Examples

In The Beginning

An adjusters written estimate for an insurance claim on a roof is estimated to be $11,000 to replace what was damaged. This is called the Replacement Cost Value or (RCV).

The Homeowner / Insured has an insurance deductible of $1,500 plus the Insurance company withheld $2,500 in Recoverable Depreciation.

Recoverable Depreciation is money that will be paid back to the insured only when ALL the repairs are completed and the total cost of replacement is at least the full RCV amount or $11,000.

This means the insurance company’s first payable check or portion of “buying the roof” is $7,000. This is called the Actual Cash Value or (ACV). The Actual Cash Value is the value of your property/roof after depreciation.

Joe the Roofer

Along comes “Joe the Roofer” who only charges the Homeowner / Insured $9500.00 & Waives the full deductible amount or uses an advertising agreement.

“Joe the Roofer” then sends an invoice to the insurance company stating that they collected $1,500 from the Homeowner / Insured or that the total invoice to the insured was the full $11,000. (RCV)

“Joe the Roofer” is telling the insurance company they should release the remaining $2,500 in recoverable depreciation.

The insurance company now thinks the Homeowner / Insured has satisfied their $1,500 deductible.

“Joe the Roofer” in this scenario got paid the initial $7,000 ACV check plus the recoverable depreciation check of $2,500 for a total of $9,500 to replace the Homeowner / Insured’s roof.

“Joe the Roofer” is happy and Homeowner / Insured is happy, because they just received a FREE ROOF and paid a lot less than they were supposed to (“hey, it’s OK; everyone does it, right?). WRONG IT’S A FELONY! For the Homeowner / Insured and “Joe the Roofer”!!!

On the other hand, if “Joe the Roofer” were to send in a final invoice with the dollar figure of $9,500.00 total invoice charged to the Homeowner / Insured & NOT $11,000, then the insurance company would then back off their final check by the amount that “Joe the Roofer” did NOT collect.

“Joe the Roofer” in this scenario which is legal, got paid a total of $8,000 to replace the Homeowner / Insured’s roof.

This still is $3,000 less than a QUALITY roofing company should have gotten paid to replace the roof.


Do you think maybe that “Joe the Roofer” had to cut a few corners on your roof to make a profit?

Will “Joe the Roofer” be in business in one, two or five years from now when you have problems?


Fact:The very moment “Joe the Roofer” sends off a false invoice showing a higher dollar amount collected then what was actually collected from Homeowner / Insured, then “Joe the Roofer” has committed insurance fraud, if Homeowner / Insured signed that form then so have they.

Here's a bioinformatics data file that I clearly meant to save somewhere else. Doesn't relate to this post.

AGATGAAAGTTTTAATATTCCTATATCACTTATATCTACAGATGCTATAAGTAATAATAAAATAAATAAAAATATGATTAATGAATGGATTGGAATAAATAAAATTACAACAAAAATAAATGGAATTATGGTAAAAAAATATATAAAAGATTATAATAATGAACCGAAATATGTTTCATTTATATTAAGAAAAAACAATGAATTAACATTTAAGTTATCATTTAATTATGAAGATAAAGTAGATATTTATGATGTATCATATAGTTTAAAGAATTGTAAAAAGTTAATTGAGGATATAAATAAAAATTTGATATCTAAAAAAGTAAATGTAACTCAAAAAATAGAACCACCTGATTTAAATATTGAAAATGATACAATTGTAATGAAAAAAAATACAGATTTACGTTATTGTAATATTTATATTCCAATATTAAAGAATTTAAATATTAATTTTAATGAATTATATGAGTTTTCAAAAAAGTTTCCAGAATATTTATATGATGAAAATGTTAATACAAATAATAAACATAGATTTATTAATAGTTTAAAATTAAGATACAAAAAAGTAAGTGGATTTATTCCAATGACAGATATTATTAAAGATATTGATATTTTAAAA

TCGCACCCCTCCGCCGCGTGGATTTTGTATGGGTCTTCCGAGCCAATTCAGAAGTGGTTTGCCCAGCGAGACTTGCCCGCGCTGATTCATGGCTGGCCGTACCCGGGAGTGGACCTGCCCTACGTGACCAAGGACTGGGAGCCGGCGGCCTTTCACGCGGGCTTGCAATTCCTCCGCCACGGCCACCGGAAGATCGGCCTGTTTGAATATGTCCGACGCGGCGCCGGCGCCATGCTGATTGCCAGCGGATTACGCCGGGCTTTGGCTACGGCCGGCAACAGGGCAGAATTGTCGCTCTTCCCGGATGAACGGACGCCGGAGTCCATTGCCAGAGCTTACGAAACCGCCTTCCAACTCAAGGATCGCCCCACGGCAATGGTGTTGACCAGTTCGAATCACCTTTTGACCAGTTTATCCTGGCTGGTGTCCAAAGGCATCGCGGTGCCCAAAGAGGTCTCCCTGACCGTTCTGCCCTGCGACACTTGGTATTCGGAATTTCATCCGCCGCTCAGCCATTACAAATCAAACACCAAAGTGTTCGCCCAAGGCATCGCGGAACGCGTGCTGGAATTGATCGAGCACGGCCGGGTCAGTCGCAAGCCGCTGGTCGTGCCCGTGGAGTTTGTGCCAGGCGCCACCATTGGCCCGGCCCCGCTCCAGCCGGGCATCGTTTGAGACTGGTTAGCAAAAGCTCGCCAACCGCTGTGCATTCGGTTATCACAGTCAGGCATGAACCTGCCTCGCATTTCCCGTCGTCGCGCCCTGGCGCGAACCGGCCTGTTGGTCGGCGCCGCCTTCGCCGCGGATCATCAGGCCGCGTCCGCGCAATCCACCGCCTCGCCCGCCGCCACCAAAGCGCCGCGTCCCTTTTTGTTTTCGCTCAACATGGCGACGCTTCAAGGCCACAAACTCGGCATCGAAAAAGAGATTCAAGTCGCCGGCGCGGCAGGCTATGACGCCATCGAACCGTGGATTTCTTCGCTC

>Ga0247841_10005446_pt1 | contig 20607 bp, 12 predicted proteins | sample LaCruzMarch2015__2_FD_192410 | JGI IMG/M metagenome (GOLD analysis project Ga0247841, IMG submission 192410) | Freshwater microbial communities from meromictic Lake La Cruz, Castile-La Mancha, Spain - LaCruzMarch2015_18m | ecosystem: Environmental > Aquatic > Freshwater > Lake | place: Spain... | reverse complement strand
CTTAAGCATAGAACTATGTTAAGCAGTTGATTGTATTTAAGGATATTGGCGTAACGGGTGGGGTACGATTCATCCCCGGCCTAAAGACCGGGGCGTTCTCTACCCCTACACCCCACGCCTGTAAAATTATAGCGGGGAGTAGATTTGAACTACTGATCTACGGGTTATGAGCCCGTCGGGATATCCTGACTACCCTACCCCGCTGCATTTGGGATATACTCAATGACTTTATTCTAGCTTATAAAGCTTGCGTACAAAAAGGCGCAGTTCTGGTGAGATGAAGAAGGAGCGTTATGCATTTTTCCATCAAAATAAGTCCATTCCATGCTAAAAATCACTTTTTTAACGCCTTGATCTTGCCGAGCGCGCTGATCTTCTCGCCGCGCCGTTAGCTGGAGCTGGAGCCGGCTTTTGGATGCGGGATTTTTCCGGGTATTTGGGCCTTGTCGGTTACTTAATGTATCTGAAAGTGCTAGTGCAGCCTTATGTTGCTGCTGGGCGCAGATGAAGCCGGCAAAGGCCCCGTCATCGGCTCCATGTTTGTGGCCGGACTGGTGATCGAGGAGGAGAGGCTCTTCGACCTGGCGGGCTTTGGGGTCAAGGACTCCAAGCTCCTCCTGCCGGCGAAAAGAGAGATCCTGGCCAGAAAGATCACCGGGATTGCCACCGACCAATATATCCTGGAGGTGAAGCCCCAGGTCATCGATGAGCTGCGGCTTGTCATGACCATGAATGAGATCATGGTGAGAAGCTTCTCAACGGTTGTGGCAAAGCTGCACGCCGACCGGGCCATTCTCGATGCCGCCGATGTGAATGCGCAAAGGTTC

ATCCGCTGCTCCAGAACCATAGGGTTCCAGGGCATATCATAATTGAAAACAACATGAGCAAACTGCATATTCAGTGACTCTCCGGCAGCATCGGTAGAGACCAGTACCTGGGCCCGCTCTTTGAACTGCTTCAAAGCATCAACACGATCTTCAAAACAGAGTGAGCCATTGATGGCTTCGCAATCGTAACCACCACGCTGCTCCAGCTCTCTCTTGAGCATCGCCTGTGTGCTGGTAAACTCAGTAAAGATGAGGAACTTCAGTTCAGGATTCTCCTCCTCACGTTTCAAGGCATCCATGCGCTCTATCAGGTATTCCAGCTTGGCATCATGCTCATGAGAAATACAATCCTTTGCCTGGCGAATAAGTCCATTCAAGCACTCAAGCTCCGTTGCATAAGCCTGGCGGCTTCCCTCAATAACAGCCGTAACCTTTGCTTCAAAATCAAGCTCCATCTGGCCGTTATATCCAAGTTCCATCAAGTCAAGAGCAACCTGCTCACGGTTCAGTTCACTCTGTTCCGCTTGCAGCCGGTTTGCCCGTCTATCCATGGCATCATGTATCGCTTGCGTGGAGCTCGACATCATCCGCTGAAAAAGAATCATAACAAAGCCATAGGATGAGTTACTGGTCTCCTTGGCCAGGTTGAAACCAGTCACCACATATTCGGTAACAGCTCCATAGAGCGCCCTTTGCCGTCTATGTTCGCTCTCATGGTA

Fact: If “Joe the Roofer” provides an invoice (or receipt) to the Homeowner / Insured & the Homeowner / Insured then signs it and faxes it to the insurance company, both parties have now committed insurance fraud, however the homeowner has also committed wire fraud AND they are also committing collusion (conspiring to perform an illegal act). …How nice; “Joe the Roofer” has just dragged the homeowner down right along with them.

Fact: If a roofing company wants to pay you for placing a sign in your yard in the State of Texas, it is in fact considered a rebate since you actually received a betterment from your loss.

Would “Joe the Roofer” pay the same amount $ as your insurance deductible to place a sign in a strangers yard, or someone’s yard that they are not re-roofing? If they are then please send them my way. This would be legal but it’s also not very likely.

It’s really quite simple:
 Find a QUALITY roofing contractor that has good references & that you think will provide you with the highest level of service and highest level of integrity. Let them negotiate the cost of your roof replacement and pay your full & legally required deductible. You are only required to pay your deductible: the insurance company will take care of the rest.

If you have a problem with your deductible, maybe the QUALITY roofing company can finance it. If not then maybe you need to rethink your premiums.

A higher premium will mean a lower deductible, but YOU, the consumer, are the one who makes that choice.

Since roofing is by its very nature is dangerous and potentially deadly these kickbacks can be considered a first degree felony offense. At the minimum it’s a state jail felony. If you or “Joe the Roofer” get caught doing it multiple times they can aggregate the charges. All it takes is one angry neighbor, an insurance companies Special Investigation Unit to audit the insured, or the Texas Department of Insurance to investigate.


Don’t believe us? The Law is quite clear in what it says on insurance fraud.
Questions, Comments or Concerns may be directed to us on our contact page.